Thursday, 29 March 2018

Hidden Art and the Ultimate Passing as a Local in NY Advice

New York City, USA, February 23rd–27th 2018

I have a friend in New York. Well, not a friend, but the friend. Having that kind of friend is crucial to my mental health and happiness, but there are other benefits, too.

No, not that kind of benefits.

A generic NY pic

Without this particular friend I wouldn't have known about one of the greatest ideas in contemporary public art for a while. And she knew, because the project involved her friend. Learning about it through the grapevine only is kind of weird, since the art project takes place in Times Square, the most known and possibly visited place in NY. It's a treasure hidden in plain sight, par excellence.

The thing is called Midnight Moment: every midnight some of the billboards in Times Square steal three minutes from the commercials and show media art instead, starting 23:57:00. The artist changes monthly, I saw Save the Presidents by Tali Keren and Alex Strada. Previous artists include household names such as Laurie Anderson, Pipilotti Rist and Yoko Ono, but also up and coming artists are exhibited.

Pipilotti Rist: Open My Glade (Flatten).
Photo: Ka-Man Tse for @TSqArts

Times Square is surprisingly empty by midnight, at least on February weekdays. There were a bunch of youngsters, some tourists, a few drunks, all taking selfies. And me, staring around, waiting for the art to begin, prolonging my take away coffee. I was probably the most dubious person there, which really tells how boring Times Square has become. It also reveals that this project hasn't gotten the attention it deserves. There should have been crowds!

And then it started. Images of stone carved US presidents from a forgotten sculpture park slid in to a few billboards around the square, in different sizes an constellations. Amongst the banal commercials the historical characters appeared all calm and dignified, like quiet commentators. The art work was interesting to start with, and bringing it this environment really brought it to another level.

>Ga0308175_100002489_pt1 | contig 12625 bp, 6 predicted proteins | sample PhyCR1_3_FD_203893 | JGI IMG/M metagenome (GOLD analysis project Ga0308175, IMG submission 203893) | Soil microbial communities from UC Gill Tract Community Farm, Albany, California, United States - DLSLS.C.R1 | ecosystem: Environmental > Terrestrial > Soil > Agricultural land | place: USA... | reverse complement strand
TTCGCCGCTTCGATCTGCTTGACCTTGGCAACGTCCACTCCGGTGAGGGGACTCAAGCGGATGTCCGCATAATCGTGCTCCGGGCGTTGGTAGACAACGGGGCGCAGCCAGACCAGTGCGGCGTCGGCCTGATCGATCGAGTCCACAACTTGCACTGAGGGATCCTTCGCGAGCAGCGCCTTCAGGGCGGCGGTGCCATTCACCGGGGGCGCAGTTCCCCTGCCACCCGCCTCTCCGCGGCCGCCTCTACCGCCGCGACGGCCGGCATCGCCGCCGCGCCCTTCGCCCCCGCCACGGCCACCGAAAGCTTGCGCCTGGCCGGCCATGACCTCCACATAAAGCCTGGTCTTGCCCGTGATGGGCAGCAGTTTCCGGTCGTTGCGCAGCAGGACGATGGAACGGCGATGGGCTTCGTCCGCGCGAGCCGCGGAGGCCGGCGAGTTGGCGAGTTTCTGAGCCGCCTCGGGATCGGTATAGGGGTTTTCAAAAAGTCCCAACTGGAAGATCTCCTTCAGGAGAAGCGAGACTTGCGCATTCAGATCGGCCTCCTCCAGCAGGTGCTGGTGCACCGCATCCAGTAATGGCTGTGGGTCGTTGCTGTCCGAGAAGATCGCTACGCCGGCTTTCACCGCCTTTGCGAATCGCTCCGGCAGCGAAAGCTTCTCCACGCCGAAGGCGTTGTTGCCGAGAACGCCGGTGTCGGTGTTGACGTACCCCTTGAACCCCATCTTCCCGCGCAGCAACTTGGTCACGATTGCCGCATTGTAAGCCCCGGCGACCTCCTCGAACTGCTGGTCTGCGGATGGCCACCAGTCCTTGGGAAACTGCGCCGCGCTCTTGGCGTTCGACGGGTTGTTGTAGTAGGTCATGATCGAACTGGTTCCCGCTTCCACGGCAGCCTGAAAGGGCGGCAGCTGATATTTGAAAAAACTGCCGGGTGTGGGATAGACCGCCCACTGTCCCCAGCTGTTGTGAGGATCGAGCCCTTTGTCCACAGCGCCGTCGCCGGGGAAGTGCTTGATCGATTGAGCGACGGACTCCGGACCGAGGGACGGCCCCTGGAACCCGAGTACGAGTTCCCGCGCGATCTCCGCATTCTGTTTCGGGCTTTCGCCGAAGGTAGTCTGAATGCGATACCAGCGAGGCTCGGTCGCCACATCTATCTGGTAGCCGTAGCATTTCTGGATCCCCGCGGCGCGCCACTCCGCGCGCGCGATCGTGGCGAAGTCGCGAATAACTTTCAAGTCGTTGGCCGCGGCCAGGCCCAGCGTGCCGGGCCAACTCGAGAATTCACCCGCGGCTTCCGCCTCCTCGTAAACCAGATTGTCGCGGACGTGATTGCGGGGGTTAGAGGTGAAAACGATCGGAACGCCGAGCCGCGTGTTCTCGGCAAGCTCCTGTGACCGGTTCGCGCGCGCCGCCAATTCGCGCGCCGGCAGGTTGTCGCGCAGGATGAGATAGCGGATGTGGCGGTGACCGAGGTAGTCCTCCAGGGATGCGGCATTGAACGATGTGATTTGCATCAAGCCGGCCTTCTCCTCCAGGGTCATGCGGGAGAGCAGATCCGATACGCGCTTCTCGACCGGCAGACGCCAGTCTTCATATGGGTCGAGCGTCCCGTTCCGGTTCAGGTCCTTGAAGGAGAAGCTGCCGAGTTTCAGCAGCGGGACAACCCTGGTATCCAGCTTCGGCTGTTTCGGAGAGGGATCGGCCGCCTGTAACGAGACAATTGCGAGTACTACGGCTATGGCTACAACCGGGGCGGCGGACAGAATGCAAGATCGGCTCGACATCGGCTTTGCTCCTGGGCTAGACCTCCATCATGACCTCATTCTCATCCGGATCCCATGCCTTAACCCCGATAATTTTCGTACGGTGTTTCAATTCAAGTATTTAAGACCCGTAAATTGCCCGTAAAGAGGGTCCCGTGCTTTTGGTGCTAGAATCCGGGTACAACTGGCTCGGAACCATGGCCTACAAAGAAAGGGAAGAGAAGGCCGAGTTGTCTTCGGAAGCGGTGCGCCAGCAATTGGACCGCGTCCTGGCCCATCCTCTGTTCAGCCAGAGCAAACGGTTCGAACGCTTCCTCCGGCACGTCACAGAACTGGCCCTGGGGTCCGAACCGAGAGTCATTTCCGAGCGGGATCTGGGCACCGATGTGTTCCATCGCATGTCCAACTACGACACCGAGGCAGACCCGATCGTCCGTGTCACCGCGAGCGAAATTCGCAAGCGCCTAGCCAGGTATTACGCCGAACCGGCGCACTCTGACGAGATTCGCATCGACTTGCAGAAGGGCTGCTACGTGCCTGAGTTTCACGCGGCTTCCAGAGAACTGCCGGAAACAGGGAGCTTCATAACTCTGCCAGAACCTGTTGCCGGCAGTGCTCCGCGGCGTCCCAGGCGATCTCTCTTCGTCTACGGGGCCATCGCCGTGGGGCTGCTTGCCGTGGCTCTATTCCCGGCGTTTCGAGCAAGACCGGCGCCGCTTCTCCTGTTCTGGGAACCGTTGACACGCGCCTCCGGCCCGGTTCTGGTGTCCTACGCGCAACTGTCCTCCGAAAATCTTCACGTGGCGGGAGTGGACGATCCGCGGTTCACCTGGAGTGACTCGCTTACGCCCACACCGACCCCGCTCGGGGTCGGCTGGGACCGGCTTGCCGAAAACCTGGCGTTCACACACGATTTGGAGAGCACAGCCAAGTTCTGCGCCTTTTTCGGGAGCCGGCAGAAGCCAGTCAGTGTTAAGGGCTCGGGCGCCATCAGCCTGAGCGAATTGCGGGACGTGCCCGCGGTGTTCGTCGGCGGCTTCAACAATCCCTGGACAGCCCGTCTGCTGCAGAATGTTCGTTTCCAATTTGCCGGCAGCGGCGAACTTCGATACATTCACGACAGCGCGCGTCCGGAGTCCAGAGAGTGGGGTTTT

In addition to being artistically impressive, the whole happening was stone sober hallucinatory: Don't these (few) other people in the square see what I see? And of course they didn't. It's pretty difficult to beat the surrounding commercials, optimized to catch our interest, with this delicate, subtle fine art, appearing without a warning and lasting only a moment. To notice it, you really have to look for it. Then again, I felt like all this was done just for me, which was a nice ego boost.

Another benefit: my friend has a dog. And not just a dog but the dog. He's the best dog ever.

The Dog, photo by the aforementioned friend,
with his pals pig, hedgehog and Karl Marx.

I'm pretty unfortunate at passing as a local, but I'm really happy when I do, for some Freudian reason or another. New York is one of the few places this is theoretically possible in. 

Whitening your teeth is one way, but that might be common in most US, so instead of being taken as a tourist from Europe, I would be taken as a tourist from New Jersey. Not a lot to win there. But, there's a way more successful method: walking a dog. Or a cat. Or a zebra, you get the point. Not that many tourists bring an animal with them, so anyone with a non-human companion is automatically taken as a local. So, go on, get a friend with a dog, offer to take it for a walk and blend in!

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